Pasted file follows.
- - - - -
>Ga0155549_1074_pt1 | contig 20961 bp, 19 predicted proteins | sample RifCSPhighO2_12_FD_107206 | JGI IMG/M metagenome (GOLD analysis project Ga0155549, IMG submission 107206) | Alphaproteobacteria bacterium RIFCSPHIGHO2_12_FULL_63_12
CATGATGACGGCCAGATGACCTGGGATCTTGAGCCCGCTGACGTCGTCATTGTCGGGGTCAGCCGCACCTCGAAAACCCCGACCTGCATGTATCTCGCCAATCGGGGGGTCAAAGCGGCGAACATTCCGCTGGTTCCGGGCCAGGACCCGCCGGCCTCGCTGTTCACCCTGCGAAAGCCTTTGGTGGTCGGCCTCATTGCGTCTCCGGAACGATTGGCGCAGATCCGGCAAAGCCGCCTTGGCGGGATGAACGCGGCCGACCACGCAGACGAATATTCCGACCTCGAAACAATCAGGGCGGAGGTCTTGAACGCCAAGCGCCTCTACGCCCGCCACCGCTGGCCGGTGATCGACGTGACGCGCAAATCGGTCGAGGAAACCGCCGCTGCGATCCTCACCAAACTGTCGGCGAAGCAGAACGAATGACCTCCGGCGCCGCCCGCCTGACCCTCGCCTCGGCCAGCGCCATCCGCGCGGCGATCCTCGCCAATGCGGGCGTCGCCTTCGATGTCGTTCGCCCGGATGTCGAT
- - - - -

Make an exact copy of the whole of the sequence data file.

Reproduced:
>Ga0155549_1074_pt1 | contig 20961 bp, 19 predicted proteins | sample RifCSPhighO2_12_FD_107206 | JGI IMG/M metagenome (GOLD analysis project Ga0155549, IMG submission 107206) | Alphaproteobacteria bacterium RIFCSPHIGHO2_12_FULL_63_12
CATGATGACGGCCAGATGACCTGGGATCTTGAGCCCGCTGACGTCGTCATTGTCGGGGTCAGCCGCACCTCGAAAACCCCGACCTGCATGTATCTCGCCAATCGGGGGGTCAAAGCGGCGAACATTCCGCTGGTTCCGGGCCAGGACCCGCCGGCCTCGCTGTTCACCCTGCGAAAGCCTTTGGTGGTCGGCCTCATTGCGTCTCCGGAACGATTGGCGCAGATCCGGCAAAGCCGCCTTGGCGGGATGAACGCGGCCGACCACGCAGACGAATATTCCGACCTCGAAACAATCAGGGCGGAGGTCTTGAACGCCAAGCGCCTCTACGCCCGCCACCGCTGGCCGGTGATCGACGTGACGCGCAAATCGGTCGAGGAAACCGCCGCTGCGATCCTCACCAAACTGTCGGCGAAGCAGAACGAATGACCTCCGGCGCCGCCCGCCTGACCCTCGCCTCGGCCAGCGCCATCCGCGCGGCGATCCTCGCCAATGCGGGCGTCGCCTTCGATGTCGTTCGCCCGGATGTCGAT